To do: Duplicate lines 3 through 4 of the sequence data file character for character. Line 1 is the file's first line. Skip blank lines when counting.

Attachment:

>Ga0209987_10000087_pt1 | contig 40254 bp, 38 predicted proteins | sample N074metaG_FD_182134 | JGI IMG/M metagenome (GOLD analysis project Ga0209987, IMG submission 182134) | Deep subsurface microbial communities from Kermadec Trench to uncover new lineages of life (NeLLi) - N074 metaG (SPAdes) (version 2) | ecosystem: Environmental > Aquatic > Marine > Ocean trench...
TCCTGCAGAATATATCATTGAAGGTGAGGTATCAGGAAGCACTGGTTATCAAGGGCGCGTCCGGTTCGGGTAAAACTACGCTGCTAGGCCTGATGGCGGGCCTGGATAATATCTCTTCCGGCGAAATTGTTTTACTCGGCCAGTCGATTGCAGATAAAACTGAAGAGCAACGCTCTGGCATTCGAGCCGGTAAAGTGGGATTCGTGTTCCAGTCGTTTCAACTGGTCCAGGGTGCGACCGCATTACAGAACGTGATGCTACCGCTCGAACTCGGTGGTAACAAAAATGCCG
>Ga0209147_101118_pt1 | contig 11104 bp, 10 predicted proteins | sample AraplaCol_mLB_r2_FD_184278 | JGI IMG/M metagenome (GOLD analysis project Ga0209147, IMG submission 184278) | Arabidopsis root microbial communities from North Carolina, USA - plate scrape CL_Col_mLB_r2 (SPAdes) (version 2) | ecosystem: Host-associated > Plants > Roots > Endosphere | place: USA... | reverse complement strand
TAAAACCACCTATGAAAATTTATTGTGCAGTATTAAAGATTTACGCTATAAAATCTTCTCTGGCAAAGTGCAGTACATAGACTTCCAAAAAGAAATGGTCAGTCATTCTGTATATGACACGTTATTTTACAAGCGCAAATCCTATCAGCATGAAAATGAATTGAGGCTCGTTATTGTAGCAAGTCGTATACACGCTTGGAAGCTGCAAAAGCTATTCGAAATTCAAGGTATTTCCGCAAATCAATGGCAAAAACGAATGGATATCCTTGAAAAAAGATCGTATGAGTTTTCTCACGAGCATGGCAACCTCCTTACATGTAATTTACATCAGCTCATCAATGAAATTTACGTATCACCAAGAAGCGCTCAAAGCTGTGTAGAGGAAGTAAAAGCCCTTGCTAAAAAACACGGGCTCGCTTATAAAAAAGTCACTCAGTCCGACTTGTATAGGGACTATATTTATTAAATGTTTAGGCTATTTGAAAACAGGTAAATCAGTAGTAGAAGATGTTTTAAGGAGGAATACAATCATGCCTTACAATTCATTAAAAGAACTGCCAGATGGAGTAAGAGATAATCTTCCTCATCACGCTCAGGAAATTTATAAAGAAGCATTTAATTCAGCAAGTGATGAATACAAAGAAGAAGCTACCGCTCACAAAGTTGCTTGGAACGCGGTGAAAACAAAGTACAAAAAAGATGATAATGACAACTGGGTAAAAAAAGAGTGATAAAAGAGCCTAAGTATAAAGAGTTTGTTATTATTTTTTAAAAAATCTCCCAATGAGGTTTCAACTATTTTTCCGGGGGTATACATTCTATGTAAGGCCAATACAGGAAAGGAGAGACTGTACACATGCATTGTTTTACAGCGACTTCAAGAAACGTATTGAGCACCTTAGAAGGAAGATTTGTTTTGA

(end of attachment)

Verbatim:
>Ga0209147_101118_pt1 | contig 11104 bp, 10 predicted proteins | sample AraplaCol_mLB_r2_FD_184278 | JGI IMG/M metagenome (GOLD analysis project Ga0209147, IMG submission 184278) | Arabidopsis root microbial communities from North Carolina, USA - plate scrape CL_Col_mLB_r2 (SPAdes) (version 2) | ecosystem: Host-associated > Plants > Roots > Endosphere | place: USA... | reverse complement strand
TAAAACCACCTATGAAAATTTATTGTGCAGTATTAAAGATTTACGCTATAAAATCTTCTCTGGCAAAGTGCAGTACATAGACTTCCAAAAAGAAATGGTCAGTCATTCTGTATATGACACGTTATTTTACAAGCGCAAATCCTATCAGCATGAAAATGAATTGAGGCTCGTTATTGTAGCAAGTCGTATACACGCTTGGAAGCTGCAAAAGCTATTCGAAATTCAAGGTATTTCCGCAAATCAATGGCAAAAACGAATGGATATCCTTGAAAAAAGATCGTATGAGTTTTCTCACGAGCATGGCAACCTCCTTACATGTAATTTACATCAGCTCATCAATGAAATTTACGTATCACCAAGAAGCGCTCAAAGCTGTGTAGAGGAAGTAAAAGCCCTTGCTAAAAAACACGGGCTCGCTTATAAAAAAGTCACTCAGTCCGACTTGTATAGGGACTATATTTATTAAATGTTTAGGCTATTTGAAAACAGGTAAATCAGTAGTAGAAGATGTTTTAAGGAGGAATACAATCATGCCTTACAATTCATTAAAAGAACTGCCAGATGGAGTAAGAGATAATCTTCCTCATCACGCTCAGGAAATTTATAAAGAAGCATTTAATTCAGCAAGTGATGAATACAAAGAAGAAGCTACCGCTCACAAAGTTGCTTGGAACGCGGTGAAAACAAAGTACAAAAAAGATGATAATGACAACTGGGTAAAAAAAGAGTGATAAAAGAGCCTAAGTATAAAGAGTTTGTTATTATTTTTTAAAAAATCTCCCAATGAGGTTTCAACTATTTTTCCGGGGGTATACATTCTATGTAAGGCCAATACAGGAAAGGAGAGACTGTACACATGCATTGTTTTACAGCGACTTCAAGAAACGTATTGAGCACCTTAGAAGGAAGATTTGTTTTGA